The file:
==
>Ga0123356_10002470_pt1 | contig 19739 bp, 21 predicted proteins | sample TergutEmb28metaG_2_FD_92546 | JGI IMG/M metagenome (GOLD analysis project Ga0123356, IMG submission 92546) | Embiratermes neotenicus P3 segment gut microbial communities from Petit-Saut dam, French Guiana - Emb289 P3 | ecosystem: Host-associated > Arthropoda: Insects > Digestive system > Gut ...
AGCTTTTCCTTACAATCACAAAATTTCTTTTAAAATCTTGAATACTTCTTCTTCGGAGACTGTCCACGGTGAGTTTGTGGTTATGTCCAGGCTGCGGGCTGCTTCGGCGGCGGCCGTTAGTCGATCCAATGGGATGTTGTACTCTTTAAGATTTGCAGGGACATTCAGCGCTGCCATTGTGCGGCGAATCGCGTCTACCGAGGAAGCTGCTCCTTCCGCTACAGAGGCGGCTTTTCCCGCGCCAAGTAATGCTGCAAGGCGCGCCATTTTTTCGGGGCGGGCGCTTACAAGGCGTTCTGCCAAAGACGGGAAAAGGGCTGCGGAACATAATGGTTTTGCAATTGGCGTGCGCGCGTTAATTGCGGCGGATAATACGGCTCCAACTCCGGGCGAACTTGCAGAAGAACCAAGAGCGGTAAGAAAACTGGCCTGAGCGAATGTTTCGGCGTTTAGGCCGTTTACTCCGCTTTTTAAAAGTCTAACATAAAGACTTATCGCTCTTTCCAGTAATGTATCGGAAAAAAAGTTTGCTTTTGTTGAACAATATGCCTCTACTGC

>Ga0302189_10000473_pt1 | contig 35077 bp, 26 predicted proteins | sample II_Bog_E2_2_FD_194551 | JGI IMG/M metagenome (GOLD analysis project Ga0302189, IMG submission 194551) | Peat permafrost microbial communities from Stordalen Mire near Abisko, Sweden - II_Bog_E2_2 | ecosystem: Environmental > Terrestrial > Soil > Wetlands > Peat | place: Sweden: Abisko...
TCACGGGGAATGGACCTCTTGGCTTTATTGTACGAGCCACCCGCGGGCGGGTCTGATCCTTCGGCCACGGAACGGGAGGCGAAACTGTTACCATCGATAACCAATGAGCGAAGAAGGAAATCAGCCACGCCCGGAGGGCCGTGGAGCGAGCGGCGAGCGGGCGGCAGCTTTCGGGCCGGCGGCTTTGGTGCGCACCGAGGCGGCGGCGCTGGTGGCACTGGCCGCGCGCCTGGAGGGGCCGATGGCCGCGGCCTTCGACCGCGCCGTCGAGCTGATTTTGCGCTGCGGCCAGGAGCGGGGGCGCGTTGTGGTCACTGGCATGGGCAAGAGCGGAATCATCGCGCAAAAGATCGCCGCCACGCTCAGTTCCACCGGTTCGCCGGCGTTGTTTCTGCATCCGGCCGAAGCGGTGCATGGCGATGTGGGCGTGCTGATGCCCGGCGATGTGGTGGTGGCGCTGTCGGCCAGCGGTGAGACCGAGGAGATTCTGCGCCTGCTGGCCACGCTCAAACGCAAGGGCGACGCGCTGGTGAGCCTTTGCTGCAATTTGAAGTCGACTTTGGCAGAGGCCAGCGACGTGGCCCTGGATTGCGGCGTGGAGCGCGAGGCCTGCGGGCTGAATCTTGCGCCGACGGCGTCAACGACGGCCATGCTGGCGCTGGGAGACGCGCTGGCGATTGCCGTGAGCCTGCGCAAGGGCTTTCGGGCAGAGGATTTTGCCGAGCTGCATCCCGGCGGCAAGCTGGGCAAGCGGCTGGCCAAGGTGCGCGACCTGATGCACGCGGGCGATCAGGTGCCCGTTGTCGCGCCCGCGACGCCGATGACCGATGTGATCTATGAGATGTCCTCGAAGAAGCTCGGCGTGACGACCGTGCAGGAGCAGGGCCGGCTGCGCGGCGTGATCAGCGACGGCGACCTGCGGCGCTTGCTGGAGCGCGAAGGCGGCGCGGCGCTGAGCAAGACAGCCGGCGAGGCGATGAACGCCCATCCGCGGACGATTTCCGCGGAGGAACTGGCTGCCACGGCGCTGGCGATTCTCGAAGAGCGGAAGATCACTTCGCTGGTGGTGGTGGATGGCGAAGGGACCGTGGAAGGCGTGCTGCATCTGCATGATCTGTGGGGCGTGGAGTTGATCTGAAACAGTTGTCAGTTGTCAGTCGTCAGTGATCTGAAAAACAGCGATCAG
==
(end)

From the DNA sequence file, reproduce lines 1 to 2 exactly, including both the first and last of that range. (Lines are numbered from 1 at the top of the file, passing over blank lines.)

>Ga0123356_10002470_pt1 | contig 19739 bp, 21 predicted proteins | sample TergutEmb28metaG_2_FD_92546 | JGI IMG/M metagenome (GOLD analysis project Ga0123356, IMG submission 92546) | Embiratermes neotenicus P3 segment gut microbial communities from Petit-Saut dam, French Guiana - Emb289 P3 | ecosystem: Host-associated > Arthropoda: Insects > Digestive system > Gut ...
AGCTTTTCCTTACAATCACAAAATTTCTTTTAAAATCTTGAATACTTCTTCTTCGGAGACTGTCCACGGTGAGTTTGTGGTTATGTCCAGGCTGCGGGCTGCTTCGGCGGCGGCCGTTAGTCGATCCAATGGGATGTTGTACTCTTTAAGATTTGCAGGGACATTCAGCGCTGCCATTGTGCGGCGAATCGCGTCTACCGAGGAAGCTGCTCCTTCCGCTACAGAGGCGGCTTTTCCCGCGCCAAGTAATGCTGCAAGGCGCGCCATTTTTTCGGGGCGGGCGCTTACAAGGCGTTCTGCCAAAGACGGGAAAAGGGCTGCGGAACATAATGGTTTTGCAATTGGCGTGCGCGCGTTAATTGCGGCGGATAATACGGCTCCAACTCCGGGCGAACTTGCAGAAGAACCAAGAGCGGTAAGAAAACTGGCCTGAGCGAATGTTTCGGCGTTTAGGCCGTTTACTCCGCTTTTTAAAAGTCTAACATAAAGACTTATCGCTCTTTCCAGTAATGTATCGGAAAAAAAGTTTGCTTTTGTTGAACAATATGCCTCTACTGC